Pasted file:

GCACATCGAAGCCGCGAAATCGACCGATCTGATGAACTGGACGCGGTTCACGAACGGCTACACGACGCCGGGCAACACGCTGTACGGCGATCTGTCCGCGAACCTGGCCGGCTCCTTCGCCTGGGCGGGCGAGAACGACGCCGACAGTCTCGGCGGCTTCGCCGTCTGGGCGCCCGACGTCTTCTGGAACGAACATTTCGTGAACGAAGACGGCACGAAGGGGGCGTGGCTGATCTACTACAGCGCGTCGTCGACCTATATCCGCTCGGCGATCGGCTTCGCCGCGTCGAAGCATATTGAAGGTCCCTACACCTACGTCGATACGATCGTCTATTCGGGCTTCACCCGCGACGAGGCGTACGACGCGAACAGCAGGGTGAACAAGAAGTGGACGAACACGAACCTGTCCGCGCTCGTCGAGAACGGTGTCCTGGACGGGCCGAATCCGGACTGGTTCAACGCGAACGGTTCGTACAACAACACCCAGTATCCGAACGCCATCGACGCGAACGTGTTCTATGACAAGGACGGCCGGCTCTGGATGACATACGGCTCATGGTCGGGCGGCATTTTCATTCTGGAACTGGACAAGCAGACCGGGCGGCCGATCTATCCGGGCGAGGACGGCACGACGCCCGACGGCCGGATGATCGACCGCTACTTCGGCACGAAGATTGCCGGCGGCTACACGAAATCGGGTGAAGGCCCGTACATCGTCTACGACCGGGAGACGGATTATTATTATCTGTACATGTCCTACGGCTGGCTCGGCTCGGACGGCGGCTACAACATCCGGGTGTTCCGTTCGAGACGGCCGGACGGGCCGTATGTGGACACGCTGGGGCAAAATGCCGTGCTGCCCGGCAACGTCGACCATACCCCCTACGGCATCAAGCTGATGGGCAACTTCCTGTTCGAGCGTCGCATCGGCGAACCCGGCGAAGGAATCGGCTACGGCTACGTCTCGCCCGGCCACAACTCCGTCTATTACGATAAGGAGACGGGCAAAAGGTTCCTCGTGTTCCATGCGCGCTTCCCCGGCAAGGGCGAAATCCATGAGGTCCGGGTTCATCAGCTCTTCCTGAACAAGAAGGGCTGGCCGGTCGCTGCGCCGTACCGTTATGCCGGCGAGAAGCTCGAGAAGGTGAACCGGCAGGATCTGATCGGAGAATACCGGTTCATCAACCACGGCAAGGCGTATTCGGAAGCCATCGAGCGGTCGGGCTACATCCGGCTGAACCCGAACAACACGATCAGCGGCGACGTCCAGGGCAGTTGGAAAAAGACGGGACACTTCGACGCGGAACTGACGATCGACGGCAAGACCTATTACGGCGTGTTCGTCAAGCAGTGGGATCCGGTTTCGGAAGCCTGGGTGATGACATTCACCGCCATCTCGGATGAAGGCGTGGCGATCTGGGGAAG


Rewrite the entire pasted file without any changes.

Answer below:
GCACATCGAAGCCGCGAAATCGACCGATCTGATGAACTGGACGCGGTTCACGAACGGCTACACGACGCCGGGCAACACGCTGTACGGCGATCTGTCCGCGAACCTGGCCGGCTCCTTCGCCTGGGCGGGCGAGAACGACGCCGACAGTCTCGGCGGCTTCGCCGTCTGGGCGCCCGACGTCTTCTGGAACGAACATTTCGTGAACGAAGACGGCACGAAGGGGGCGTGGCTGATCTACTACAGCGCGTCGTCGACCTATATCCGCTCGGCGATCGGCTTCGCCGCGTCGAAGCATATTGAAGGTCCCTACACCTACGTCGATACGATCGTCTATTCGGGCTTCACCCGCGACGAGGCGTACGACGCGAACAGCAGGGTGAACAAGAAGTGGACGAACACGAACCTGTCCGCGCTCGTCGAGAACGGTGTCCTGGACGGGCCGAATCCGGACTGGTTCAACGCGAACGGTTCGTACAACAACACCCAGTATCCGAACGCCATCGACGCGAACGTGTTCTATGACAAGGACGGCCGGCTCTGGATGACATACGGCTCATGGTCGGGCGGCATTTTCATTCTGGAACTGGACAAGCAGACCGGGCGGCCGATCTATCCGGGCGAGGACGGCACGACGCCCGACGGCCGGATGATCGACCGCTACTTCGGCACGAAGATTGCCGGCGGCTACACGAAATCGGGTGAAGGCCCGTACATCGTCTACGACCGGGAGACGGATTATTATTATCTGTACATGTCCTACGGCTGGCTCGGCTCGGACGGCGGCTACAACATCCGGGTGTTCCGTTCGAGACGGCCGGACGGGCCGTATGTGGACACGCTGGGGCAAAATGCCGTGCTGCCCGGCAACGTCGACCATACCCCCTACGGCATCAAGCTGATGGGCAACTTCCTGTTCGAGCGTCGCATCGGCGAACCCGGCGAAGGAATCGGCTACGGCTACGTCTCGCCCGGCCACAACTCCGTCTATTACGATAAGGAGACGGGCAAAAGGTTCCTCGTGTTCCATGCGCGCTTCCCCGGCAAGGGCGAAATCCATGAGGTCCGGGTTCATCAGCTCTTCCTGAACAAGAAGGGCTGGCCGGTCGCTGCGCCGTACCGTTATGCCGGCGAGAAGCTCGAGAAGGTGAACCGGCAGGATCTGATCGGAGAATACCGGTTCATCAACCACGGCAAGGCGTATTCGGAAGCCATCGAGCGGTCGGGCTACATCCGGCTGAACCCGAACAACACGATCAGCGGCGACGTCCAGGGCAGTTGGAAAAAGACGGGACACTTCGACGCGGAACTGACGATCGACGGCAAGACCTATTACGGCGTGTTCGTCAAGCAGTGGGATCCGGTTTCGGAAGCCTGGGTGATGACATTCACCGCCATCTCGGATGAAGGCGTGGCGATCTGGGGAAG